Grieg Seafood BC creates executive role to work with coastal Indigenous communities

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Orland “OD” Hansen is salmon farmer’s Director of Reconciliation.

In a press release today, Grieg Seafood BC writes that it has added the role of Director of Reconciliation to the company and that Hansen will work with coastal Indigenous communities. He will then liaise with Grieg BC’s employees to help the company move towards “better understanding of the importance and purpose of reconciliation with Canada’s Indigenous peoples, as well as UNDRIP (United Nations Declaration on the Rights of Indigenous Peoples)”.

Orland “OD” Hansen, who is of Inuit-Danish descent, recently accepted the position and has over 20 years of experience in Indigenous relations in the oil and gas industry working in companies like Schlumberger and Husky Energy.

Director of Reconciliation Orland “OD” Hansen: Grieg Seafood BC.

“We are very excited to welcome Orland Hansen to the Grieg team,” said Rocky Boschman, Managing Director of Grieg Seafood BC. “His professional and personal experience in Indigenous relations and reconciliation will help us grow, not only as a company but as people and partners going forward.”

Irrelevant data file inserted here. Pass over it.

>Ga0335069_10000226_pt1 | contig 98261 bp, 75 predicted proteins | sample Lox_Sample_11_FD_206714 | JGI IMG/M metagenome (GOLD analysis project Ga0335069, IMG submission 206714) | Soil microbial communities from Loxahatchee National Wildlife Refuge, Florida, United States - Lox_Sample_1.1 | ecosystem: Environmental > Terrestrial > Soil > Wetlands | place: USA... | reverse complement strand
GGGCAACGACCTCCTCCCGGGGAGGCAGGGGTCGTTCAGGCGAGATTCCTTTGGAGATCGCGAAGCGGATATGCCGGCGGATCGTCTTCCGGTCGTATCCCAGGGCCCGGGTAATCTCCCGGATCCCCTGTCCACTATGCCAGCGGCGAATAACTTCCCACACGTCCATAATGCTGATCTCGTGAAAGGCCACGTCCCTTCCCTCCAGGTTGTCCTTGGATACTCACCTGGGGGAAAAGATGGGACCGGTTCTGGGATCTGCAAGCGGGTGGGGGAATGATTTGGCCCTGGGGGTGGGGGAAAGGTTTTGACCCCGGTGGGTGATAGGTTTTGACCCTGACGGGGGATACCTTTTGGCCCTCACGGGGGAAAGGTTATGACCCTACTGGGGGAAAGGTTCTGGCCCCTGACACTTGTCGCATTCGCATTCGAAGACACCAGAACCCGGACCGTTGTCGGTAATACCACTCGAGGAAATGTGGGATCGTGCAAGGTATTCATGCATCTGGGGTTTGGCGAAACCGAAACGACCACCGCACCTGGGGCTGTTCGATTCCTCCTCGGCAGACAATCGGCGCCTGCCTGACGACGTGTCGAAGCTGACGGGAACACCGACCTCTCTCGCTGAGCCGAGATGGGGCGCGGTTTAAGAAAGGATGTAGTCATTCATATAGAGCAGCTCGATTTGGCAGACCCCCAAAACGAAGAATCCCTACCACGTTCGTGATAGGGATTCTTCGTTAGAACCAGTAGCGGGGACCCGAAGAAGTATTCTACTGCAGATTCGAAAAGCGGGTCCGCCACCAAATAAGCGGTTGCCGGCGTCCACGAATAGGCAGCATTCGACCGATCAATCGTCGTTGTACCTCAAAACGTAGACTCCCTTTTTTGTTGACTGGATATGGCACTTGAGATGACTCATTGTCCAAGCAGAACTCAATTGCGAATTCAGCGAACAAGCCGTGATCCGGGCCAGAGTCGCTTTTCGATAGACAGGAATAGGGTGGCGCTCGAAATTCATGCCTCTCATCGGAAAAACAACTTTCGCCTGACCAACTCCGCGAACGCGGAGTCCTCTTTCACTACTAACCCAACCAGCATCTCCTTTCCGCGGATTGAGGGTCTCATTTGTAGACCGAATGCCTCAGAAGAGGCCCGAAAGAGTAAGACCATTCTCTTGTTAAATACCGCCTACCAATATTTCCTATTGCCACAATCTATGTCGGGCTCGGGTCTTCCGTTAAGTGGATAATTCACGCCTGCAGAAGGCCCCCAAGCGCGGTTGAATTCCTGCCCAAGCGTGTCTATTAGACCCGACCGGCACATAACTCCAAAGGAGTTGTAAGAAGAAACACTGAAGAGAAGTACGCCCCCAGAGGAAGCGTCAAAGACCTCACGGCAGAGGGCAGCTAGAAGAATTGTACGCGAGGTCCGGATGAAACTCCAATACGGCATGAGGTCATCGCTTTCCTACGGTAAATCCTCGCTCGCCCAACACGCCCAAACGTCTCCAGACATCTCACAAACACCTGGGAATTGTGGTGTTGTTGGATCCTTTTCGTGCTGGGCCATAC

“We appreciate the value and importance of our Indigenous partners in the territories where our farms are operating, but I think there are a lot more opportunities to learn from them, listen to them and grow with them. Having our employees recognize UNDRIP and our commitment to reconciliation will be a part of that, and this will be supported by the insight Orland has developed over several decades.”

12 of Grieg BC’s farms operate in partnership with First Nations and its workforce includes 10% Indigenous persons.

Hansen, who “grew up in the bush” with his hunting and trapping family in Aklavik, Northwest Territories, said that he was excited to take the role: “This is dear to me, and something I’d really like to do. It shows respect. It shows that the company and their ideals are such that they have an appreciation of where they are and of the people that are indigenous to that area. It’s in my job title, but I would have to gain appreciation from the communities here and what they think reconciliation means to them and what they think we as a company should be working towards.”

“The onus is now on the industry as well as government to keep [reconciliation] going, to keep showing that you’re serious about working with Indigenous communities, about listening to them and following up on it – taking their advice and requests and actually doing something about it,” he added.